Point-of-care approaches for 3-part leukocyte differentials (granulocyte, monocyte, and lymphocyte), traditionally performed using a hematology analyzer within a panel of tests called a complete blood count (CBC), are essential not only to reduce cost but to provide faster results in low resource areas. Recent developments in lab-on-a-chip devices have shown promise in reducing the size and reagents used, relating to a decrease in overall cost. Furthermore, smartphone diagnostic approaches have shown much promise in the area of point-of-care diagnostics, but the relatively high per-unit cost may limit their utility in some settings. We present here a method to reduce computing cost of a simple epi-fluorescence imaging system using a Raspberry Pi (single-board computer, <$40) to perform a 3-part leukocyte differential comparable to results from a hematology analyzer. This system uses a USB color camera in conjunction with a leukocyte-selective vital dye (acridine orange) in order to determine a leukocyte count and differential from a low volume (<20 microliters) of whole blood obtained via fingerstick. Additionally, the system utilizes a "cloud-based" approach to send image data from the Raspberry Pi to a main server and return results back to the user, exporting the bulk of the computational requirements. Six images were acquired per minute with up to 200 cells per field of view. Preliminary results showed that the differential count varied significantly in monocytes with a 1 minute time difference indicating the importance of time-gating to produce an accurate/consist differential.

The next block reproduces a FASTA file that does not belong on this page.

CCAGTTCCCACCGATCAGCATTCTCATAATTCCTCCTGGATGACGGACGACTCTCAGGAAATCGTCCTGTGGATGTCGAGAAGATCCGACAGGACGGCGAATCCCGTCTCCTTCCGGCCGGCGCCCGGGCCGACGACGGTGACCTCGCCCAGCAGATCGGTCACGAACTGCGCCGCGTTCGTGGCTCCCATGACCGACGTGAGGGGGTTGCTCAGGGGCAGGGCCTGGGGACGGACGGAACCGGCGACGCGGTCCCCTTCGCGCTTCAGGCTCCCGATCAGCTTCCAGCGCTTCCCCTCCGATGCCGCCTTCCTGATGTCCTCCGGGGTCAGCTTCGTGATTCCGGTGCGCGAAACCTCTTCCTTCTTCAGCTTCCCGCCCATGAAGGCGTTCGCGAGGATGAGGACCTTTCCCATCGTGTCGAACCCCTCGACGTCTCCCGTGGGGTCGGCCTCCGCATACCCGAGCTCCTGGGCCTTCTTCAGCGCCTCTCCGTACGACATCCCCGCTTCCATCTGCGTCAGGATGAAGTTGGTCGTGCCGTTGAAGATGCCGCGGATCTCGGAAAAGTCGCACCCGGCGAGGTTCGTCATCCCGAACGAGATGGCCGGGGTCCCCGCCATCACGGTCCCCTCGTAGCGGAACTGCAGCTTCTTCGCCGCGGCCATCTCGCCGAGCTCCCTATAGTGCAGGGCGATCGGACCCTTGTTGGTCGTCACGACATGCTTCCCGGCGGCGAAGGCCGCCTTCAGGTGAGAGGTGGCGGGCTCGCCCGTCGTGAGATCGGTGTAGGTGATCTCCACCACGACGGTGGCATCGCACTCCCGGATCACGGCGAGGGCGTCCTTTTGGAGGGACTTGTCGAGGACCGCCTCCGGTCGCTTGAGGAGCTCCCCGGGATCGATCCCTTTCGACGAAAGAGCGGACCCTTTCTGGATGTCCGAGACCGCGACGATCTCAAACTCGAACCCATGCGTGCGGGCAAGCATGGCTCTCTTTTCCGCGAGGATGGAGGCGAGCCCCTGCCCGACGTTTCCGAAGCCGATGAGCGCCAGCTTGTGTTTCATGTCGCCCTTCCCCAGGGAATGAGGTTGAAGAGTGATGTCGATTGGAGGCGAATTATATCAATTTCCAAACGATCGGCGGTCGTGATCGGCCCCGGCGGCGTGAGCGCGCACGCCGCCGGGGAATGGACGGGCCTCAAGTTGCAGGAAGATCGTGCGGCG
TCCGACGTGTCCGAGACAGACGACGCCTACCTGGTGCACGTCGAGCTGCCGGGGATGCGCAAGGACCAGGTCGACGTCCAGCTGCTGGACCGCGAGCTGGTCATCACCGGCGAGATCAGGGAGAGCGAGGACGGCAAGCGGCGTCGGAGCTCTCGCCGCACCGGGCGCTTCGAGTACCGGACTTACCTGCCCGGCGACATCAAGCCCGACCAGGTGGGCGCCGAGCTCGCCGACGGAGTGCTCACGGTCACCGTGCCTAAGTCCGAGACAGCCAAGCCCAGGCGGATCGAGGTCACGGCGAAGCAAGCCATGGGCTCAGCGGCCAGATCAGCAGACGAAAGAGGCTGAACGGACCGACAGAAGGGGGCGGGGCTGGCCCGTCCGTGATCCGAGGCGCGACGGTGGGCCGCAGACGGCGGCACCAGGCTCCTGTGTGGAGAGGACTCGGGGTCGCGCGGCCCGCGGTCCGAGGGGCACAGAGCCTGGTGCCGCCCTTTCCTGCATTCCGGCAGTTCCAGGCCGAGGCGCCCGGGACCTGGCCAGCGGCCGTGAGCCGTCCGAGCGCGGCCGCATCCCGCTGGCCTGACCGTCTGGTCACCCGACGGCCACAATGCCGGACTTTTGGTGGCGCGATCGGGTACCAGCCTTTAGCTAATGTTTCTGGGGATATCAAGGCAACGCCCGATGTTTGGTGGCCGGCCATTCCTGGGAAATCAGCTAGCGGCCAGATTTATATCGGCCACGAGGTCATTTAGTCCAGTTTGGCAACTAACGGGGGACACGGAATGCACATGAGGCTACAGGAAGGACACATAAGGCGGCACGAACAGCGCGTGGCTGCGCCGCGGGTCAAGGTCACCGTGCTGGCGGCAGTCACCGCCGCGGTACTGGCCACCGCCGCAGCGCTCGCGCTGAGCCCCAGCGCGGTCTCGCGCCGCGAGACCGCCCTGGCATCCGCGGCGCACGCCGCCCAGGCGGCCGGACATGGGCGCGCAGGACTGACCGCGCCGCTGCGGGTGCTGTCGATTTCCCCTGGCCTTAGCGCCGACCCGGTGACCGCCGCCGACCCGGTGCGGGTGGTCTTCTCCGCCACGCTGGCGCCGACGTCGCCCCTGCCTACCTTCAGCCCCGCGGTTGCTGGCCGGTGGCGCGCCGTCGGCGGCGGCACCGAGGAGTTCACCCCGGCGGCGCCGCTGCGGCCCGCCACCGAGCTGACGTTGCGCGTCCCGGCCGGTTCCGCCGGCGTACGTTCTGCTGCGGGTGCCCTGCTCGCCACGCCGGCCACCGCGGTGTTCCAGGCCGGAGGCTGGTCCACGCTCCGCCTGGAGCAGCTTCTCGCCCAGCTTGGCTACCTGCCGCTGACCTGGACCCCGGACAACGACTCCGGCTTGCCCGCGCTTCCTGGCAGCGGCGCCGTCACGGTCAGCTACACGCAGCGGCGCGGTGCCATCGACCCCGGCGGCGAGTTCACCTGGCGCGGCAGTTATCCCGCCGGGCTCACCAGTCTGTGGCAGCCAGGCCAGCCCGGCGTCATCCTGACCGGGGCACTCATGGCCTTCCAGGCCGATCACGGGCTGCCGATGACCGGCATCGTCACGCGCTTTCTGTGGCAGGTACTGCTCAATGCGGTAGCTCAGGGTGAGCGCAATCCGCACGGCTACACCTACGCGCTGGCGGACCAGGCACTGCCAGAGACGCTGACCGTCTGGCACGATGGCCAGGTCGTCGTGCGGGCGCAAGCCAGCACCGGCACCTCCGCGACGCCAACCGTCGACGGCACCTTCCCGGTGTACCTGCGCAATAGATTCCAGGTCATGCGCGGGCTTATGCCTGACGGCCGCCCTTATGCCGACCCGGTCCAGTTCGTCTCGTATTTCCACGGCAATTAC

Amy J. Powless, Lauren E. Feekin, Joshua A. Hutcheson, Daisy V. Alapat, and Timothy J. Muldoon, "Low-cost computing and network communication for a point-of-care device to perform a 3-part leukocyte differential," Proc. SPIE 9715, Optical Diagnostics and Sensing XVI: Toward Point-of-Care Diagnostics, 97150A (Presented at SPIE BiOS: February 15, 2016; Published: 4 March 2016); https://doi.org/10.1117/12.2213267.
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